TOP > WHAT IS SHOCHU?
Shochu is a Japanese traditional hard liquor, distilled spirits made from grains and vegetables. The most common base ingredients are sweet potato, barley, rice, buckwheat and sugar cane.
"Sake" is a general term for alcohol beverages in Japan. However Nihonshu (Seishu) is commonly referred as "Sake" in America.
Nihonshu and Shochu are both traditional Japanese alcoholic beverages, but there are some important differences between them as follows.
Shochu is distilled liquor, similar to brandy and vodka. However Nihonshu is categorized as fermented liquor putting it in the same category as wine.
Grapes are both fermented to make wine and distilled to make brandy. In Japan, rice can be fermented to make Nihonshu, or distilled to make rice Shochu. Before Nihonshu became famous in west, it sometimes used to be referred to as "rice wine" in acknowledgement of the resemblances between wine making and Nihonshu making.
Wine, as a fermented beverage, has a lower alcohol content than distilled liquors. Similarly, Nihonshu, as a fermented beverage, has a lower average alcohol content (13% to 16%) than does Shochu. As a distilled beverage, Shochu has an average alcohol content of 25% to 37%. Because of its higher alcohol content, Shochu can be enjoyed in variety of ways.
Nihonshuʼs main ingredient is only rice. Shochu, however, can be made from a number of base ingredients, examples of which include Imo (Japanese sweet potato), barley, rice, buckwheat, and sugar cane. Because each of these base ingredients brings its own unique flavor to the final product, Honkaku Shochu comes in a wide variety of flavors and overtones. This variety in flavor is behind much of the popularity of Honkaku Shochu in Japan.
Nihonshu is usually enjoyed warmed or chilled but Shochu is enjoyed in more variety of ways. Because of Shochu's higher alcohol content, it can be served straight, on the rocks, mixed with soda or water of different temperatures and also used as a cocktail base.
Additionally, Shochuʼs alcohol level can be changed by adding different amount of water. So you can enjoy Shochu with different ways depending on your body condition, atmosphere and the circumstances around you. Connoisseurs take advantage of the different serving temperatures and styles to accentuate the particular Shochuʼs taste.
For example, in Kagoshima, the home of Imo (sweet potato) Shochu, it is common to enjoy Imo Shochu with hot water at a 60:40 ratio. This serving style enhances the natural sweetness and aroma of the sweet potato (Satsuma Imo). Because Shochu matches with wide varieties of foods, it is enjoyed with meals, before meals, and after meals in Japan.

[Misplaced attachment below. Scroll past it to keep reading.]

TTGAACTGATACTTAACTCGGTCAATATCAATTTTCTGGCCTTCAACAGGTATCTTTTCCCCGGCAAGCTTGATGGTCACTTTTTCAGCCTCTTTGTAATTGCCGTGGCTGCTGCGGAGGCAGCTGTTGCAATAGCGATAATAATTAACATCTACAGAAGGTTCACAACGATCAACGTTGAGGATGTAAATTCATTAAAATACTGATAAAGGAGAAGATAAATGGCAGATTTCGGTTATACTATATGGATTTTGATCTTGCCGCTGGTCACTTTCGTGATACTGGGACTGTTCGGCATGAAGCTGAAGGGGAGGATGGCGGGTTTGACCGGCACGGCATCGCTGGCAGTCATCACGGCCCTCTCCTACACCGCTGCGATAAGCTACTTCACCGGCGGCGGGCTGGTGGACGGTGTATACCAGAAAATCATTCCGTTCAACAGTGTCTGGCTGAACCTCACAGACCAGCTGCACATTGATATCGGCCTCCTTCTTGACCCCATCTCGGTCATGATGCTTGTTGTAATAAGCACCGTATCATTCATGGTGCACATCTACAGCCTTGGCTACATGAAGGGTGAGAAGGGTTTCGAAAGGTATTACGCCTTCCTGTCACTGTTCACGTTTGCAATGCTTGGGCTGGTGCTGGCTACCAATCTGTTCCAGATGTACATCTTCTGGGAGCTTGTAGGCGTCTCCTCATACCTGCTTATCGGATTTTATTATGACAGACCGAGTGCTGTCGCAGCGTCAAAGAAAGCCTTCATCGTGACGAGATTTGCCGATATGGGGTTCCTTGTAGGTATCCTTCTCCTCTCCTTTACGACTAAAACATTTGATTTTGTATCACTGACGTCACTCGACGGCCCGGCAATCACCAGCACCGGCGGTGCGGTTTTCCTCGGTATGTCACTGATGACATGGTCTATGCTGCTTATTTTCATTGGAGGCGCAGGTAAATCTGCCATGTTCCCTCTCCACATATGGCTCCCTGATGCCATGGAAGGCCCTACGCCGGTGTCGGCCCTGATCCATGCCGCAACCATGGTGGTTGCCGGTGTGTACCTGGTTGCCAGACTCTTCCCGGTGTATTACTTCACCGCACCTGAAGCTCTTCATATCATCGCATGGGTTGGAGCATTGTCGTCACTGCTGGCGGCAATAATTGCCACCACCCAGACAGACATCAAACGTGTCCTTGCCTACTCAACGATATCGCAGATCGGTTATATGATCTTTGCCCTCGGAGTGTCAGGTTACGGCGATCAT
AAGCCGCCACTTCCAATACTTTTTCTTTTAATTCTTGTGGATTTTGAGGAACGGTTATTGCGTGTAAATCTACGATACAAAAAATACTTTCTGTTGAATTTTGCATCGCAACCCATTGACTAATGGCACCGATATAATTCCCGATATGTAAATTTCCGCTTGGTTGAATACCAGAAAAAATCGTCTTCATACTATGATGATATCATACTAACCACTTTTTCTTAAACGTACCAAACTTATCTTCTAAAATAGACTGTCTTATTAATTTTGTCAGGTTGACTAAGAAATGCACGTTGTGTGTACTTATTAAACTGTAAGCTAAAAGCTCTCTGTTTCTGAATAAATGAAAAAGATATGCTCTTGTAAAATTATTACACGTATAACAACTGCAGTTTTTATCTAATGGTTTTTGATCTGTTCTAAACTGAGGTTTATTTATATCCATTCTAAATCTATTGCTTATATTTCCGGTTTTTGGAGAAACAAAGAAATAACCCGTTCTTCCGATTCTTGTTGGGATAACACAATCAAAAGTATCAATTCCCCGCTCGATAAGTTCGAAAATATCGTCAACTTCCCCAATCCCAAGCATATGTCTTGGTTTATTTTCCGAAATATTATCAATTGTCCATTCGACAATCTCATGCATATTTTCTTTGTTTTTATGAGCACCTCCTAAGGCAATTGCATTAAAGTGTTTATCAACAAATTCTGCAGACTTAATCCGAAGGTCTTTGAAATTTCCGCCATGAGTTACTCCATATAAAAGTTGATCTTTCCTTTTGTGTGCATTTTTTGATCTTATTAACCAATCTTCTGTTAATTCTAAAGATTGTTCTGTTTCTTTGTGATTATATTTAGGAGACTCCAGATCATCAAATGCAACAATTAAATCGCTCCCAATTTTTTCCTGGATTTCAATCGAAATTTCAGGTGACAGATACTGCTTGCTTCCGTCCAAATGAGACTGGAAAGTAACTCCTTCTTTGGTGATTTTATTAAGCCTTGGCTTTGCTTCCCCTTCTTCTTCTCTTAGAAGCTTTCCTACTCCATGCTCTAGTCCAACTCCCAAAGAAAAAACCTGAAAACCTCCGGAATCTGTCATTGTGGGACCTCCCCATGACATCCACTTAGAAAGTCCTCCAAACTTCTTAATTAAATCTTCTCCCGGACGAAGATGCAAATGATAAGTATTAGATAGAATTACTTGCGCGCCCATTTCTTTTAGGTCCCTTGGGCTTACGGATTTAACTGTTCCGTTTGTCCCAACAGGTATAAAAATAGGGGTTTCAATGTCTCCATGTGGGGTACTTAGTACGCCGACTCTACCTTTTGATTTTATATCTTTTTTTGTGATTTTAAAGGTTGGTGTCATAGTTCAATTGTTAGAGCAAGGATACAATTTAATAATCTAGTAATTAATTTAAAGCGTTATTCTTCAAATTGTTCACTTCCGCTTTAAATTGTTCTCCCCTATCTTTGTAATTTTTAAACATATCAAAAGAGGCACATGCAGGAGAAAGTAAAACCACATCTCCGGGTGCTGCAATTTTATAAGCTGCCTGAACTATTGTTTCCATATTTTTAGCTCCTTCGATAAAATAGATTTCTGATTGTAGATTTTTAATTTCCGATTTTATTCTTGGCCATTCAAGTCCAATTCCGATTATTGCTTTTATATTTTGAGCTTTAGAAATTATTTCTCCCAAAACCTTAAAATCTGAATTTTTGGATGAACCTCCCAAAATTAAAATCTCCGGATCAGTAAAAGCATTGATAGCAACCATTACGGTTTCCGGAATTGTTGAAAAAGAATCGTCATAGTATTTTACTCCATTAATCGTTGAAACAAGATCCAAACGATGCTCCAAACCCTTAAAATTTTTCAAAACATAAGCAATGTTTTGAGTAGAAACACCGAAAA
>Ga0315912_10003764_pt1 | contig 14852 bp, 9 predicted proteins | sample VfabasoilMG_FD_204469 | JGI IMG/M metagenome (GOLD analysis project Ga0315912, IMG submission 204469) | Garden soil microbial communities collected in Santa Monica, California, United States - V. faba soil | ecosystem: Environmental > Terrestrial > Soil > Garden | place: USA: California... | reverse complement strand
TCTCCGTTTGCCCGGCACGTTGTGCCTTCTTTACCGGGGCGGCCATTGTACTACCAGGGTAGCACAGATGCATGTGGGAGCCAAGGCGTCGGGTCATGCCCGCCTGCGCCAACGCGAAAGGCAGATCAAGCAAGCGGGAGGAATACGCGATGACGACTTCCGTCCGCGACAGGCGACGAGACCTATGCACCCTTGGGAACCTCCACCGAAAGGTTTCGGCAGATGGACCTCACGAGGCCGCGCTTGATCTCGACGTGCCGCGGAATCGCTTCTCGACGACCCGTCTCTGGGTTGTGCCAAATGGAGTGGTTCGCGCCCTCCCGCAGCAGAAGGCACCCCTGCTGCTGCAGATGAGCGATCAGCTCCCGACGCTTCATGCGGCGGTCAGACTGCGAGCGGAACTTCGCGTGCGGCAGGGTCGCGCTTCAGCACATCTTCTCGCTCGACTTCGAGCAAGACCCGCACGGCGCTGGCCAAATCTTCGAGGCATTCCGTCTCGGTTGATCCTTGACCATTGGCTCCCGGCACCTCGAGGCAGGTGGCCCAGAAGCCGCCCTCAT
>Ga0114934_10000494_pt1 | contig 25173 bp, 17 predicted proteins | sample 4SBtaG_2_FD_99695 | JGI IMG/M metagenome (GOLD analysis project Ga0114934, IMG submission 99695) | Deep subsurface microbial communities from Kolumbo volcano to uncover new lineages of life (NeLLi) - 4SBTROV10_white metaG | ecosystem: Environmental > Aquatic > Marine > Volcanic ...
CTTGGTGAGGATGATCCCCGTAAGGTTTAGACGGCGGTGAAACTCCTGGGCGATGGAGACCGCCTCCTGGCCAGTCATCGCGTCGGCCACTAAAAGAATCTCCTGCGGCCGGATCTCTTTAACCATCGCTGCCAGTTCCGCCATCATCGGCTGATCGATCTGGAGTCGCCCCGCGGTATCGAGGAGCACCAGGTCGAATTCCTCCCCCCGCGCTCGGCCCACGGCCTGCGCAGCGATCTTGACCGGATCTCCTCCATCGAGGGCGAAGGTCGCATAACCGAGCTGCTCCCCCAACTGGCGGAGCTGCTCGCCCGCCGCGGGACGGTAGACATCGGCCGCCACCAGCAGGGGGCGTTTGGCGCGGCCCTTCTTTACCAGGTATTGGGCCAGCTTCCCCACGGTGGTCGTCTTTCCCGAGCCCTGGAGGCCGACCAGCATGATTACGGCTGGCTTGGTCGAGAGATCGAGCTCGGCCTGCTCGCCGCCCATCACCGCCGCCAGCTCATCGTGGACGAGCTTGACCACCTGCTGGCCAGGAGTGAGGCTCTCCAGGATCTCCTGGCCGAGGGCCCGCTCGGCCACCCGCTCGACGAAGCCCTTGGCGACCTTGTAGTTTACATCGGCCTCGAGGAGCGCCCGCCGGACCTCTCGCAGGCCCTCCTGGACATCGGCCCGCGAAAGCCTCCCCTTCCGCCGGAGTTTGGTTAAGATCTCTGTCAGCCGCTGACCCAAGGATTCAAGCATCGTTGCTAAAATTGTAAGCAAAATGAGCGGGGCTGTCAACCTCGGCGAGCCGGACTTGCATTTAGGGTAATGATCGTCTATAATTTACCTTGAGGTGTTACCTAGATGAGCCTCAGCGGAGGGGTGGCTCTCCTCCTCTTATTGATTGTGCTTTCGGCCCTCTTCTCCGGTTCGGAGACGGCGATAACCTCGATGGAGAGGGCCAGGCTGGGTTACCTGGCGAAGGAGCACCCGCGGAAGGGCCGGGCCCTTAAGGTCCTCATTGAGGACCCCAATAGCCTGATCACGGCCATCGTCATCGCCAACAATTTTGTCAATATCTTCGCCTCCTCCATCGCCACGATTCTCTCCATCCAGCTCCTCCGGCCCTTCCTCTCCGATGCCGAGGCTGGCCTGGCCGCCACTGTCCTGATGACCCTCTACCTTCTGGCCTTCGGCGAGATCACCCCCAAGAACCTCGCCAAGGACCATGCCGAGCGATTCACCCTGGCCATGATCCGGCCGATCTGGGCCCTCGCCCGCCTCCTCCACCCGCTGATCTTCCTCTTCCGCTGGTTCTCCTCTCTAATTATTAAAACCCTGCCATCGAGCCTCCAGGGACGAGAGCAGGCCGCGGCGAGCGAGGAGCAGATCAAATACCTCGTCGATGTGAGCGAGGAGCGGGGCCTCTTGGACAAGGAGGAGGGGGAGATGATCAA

Many of premium Nihonshu need to be kept under refrigeration to maintain its good quality. After the bottle is opened, it is recommended to finish the Nihonshu within about three weeks. Shochu doesnʼt require this level of care because of its distillation process. As long as Shochu is kept in cool area, away from direct sunlight, the quality will not degrade over time.
Because of these Shochuʼs advantages and characteristics are so valued by people of today, Shochu has become increasingly popular and it has been outselling Nihonshu since 2003 in Japan.
Q. Does Shochu have health benefits?
A. Red wine has recently been shown to be associated with health benefits because of the presence of enzymes thought to be effective in preventing arterial blockages. Imo Shochu too has the similar enzyme that has same effect and according to a Japanese university professorʼs research, it is proved that the effectiveness of this enzyme in Imo Shochu is about 1.5 times that of red wine.
Q. Does Shochu cause fewer hangovers?
A. In Japan, Shochu is thought to cause fewer hangover symptoms compared with other liquors. There is no scientific proof of that consuming Shochu causes fewer hangovers. However Shochu contains less "acetaldehyde" compared with beer and Nihonshu so this may be the reason behind it. Acetaldehyde is thought to be a trigger of hangovers, and hangover headaches. Also, in comparison with wine, Shochu does not contain sulfites, which are also thought to contribute to headaches. Sulfite naturally occurs in wine making process, and it is also added, as a preservative, to wine. Both the absence of sulfites and less acetaldehyde, and the overall purity of Shochu as a distilled beverage are thought to contribute to making Shochu less likely to cause hangover symptoms.